Coursera Motivation

Over the past year, I have signed up for over 10 Coursera classes.   My research involves working with Neuroimaging data and I want to take Coursera classes in order to learn some of the basics of Neuroscience.   I’m tired of being in meetings with collaborators and referring to parts of the brain by frantically gesturing to that point on my head.  And please do not tell anyone that I imagine the blood brain barrier as a trash bag covering the brain, because I have no better biological intuition to go on.

I love the idea of Coursera, but more specifically I really love the idea when I sign up for the courses months in advance.  Whenever the courses start I always come up with a slew of excuses.  But this time, something is different.  A few months ago, I emailed my dad about a course I though we would both enjoy: Drugs and the Brain by Henry A. Lester at the California Institute of Technology.   My dad is a retired chemist from a pharmaceutical company, so this is where our interests overlap.  And when the course started, I did what I always do and made up excuses. Until I go this email:

To: Elizabeth Sweeney
From: Daniel Sweeney

Subject: Graduate School at CalTech


I passed my quiz with a 17.5/22 for the first week at Caltech and I am now off to a bar with some of my brighter classmates to celebrate until Saturday.  I hope you and some of the other students manage to pass your quiz.

Best of luck,


Oh snap. Ever confident, I started watching the lectures and replied:

To: Daniel Sweeney
From: Elizabeth Sweeney
Subject: Re: Graduate School at CalTech


I’m done with 3 of the 11 mini lectures.  Myself and the other more studious members of our class are taking our time with the material and intend to score a bit higher on this weeks quiz. Have fun at the bar with the rest of the C students!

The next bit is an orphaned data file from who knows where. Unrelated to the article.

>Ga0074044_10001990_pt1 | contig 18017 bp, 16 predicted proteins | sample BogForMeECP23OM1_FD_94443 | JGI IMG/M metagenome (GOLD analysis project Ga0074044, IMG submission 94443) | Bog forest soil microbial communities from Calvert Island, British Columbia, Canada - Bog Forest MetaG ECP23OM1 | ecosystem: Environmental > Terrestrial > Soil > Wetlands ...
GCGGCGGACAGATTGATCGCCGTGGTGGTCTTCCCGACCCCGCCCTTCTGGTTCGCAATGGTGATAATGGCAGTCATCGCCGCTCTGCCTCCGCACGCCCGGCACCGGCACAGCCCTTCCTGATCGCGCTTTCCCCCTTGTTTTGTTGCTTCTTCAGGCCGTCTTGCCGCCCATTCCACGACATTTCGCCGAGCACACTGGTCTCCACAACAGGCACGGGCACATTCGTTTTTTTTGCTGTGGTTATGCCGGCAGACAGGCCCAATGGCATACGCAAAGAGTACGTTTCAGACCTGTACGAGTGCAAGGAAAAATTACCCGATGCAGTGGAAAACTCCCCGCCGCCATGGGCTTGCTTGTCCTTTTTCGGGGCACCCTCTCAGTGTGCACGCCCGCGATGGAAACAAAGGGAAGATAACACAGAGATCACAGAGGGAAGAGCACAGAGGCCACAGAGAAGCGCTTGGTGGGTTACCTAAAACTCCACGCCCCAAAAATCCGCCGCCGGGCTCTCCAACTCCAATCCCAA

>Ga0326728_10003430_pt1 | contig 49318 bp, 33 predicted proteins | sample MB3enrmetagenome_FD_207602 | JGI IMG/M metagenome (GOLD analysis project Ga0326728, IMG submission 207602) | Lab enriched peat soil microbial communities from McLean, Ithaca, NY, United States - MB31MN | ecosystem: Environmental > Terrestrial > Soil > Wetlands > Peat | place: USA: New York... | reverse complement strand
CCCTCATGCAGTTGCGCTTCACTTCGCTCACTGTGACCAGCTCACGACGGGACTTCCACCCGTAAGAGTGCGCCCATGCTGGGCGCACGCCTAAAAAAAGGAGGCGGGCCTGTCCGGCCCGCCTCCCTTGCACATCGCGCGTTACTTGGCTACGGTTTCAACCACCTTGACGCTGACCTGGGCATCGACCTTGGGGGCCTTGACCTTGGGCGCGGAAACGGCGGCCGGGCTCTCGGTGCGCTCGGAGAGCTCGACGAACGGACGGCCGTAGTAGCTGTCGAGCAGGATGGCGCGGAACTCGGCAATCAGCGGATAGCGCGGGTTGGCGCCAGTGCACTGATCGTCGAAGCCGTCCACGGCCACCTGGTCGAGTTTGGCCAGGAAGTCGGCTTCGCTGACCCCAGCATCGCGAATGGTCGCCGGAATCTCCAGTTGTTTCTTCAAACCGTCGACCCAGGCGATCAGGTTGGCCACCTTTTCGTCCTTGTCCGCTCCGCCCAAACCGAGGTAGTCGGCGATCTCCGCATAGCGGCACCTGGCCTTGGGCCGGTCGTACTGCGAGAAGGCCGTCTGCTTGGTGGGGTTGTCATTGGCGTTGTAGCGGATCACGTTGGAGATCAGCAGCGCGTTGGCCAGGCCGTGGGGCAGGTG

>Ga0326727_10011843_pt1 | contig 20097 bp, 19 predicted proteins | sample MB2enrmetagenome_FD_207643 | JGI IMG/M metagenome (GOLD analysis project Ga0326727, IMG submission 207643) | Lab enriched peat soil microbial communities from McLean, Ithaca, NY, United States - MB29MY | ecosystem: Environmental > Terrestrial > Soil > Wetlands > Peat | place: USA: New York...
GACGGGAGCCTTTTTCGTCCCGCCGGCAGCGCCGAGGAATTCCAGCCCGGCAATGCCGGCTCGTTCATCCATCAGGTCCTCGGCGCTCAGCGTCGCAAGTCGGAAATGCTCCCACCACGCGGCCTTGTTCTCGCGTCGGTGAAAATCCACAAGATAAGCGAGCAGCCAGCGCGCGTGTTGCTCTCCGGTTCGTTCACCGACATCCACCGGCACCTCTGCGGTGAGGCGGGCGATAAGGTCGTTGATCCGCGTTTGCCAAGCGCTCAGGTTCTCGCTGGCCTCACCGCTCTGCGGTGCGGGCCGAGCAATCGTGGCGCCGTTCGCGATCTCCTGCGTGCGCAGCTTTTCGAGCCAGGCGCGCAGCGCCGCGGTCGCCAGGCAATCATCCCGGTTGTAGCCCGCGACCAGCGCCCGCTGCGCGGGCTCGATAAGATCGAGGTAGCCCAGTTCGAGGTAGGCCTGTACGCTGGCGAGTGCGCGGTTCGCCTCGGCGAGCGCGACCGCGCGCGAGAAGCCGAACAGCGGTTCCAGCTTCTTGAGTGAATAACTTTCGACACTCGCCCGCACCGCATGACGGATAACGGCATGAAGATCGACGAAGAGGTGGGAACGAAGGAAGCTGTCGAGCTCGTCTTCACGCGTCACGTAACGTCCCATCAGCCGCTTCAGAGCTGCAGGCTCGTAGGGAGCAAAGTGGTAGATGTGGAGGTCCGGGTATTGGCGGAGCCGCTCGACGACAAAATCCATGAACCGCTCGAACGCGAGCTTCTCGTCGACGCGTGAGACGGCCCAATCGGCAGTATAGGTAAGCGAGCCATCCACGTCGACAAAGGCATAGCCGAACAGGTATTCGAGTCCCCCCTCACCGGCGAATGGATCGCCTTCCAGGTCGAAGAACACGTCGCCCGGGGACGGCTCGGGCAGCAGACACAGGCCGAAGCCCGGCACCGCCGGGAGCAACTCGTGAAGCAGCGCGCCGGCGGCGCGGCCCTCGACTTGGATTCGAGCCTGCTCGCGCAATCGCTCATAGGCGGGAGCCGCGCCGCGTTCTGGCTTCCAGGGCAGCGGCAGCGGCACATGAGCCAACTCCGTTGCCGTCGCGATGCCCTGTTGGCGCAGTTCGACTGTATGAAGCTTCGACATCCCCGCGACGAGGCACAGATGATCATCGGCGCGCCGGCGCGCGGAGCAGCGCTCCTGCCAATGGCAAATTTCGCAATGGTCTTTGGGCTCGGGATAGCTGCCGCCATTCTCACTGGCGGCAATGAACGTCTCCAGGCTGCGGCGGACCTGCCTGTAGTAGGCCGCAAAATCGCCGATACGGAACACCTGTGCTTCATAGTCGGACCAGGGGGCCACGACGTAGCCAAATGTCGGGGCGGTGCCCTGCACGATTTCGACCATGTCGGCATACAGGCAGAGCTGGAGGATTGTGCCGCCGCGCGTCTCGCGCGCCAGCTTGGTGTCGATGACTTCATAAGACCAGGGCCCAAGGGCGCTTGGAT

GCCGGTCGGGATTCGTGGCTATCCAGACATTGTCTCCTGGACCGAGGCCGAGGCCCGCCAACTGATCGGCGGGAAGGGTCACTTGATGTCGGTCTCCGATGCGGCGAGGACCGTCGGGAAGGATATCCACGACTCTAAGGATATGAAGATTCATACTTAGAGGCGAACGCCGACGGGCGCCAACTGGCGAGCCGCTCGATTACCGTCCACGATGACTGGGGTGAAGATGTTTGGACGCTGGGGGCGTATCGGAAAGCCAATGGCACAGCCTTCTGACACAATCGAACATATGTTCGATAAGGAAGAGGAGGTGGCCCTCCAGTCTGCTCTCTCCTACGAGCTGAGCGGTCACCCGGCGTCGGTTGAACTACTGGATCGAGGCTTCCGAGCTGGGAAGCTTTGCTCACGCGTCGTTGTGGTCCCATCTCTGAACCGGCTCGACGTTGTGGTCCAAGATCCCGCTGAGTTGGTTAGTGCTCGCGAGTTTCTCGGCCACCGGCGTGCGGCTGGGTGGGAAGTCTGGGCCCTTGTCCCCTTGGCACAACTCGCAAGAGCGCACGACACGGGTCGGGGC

And today I am proud to say that I have finished my first week of Coursera lectures.   But I need to be a little more careful when I trash talk the C students in this course.  This week’s lectures and quiz proved difficult for me, as they required a background in Chemistry.  On my first quiz attempt I scored an 11.75/22.  After reviewing my mistakes and going over some of the material again, I took the quiz a second time and scored  a 20.50/22.  Not so bad (although all the questions were exactly the same…).  I am happy that I am picking up many of the broader topics from the course, which I think will be useful.  For example I now know that the blood brain barrier is made up of tight junctions between endothelial cells (not a trash bag).  Polar molecules and proteins cannot diffuse across the blood brain barrier. But non polar molecules can, such as nicotine. I ‘m planning to continue with the course, as I am sure to receive more motivating emails from my dad along the way!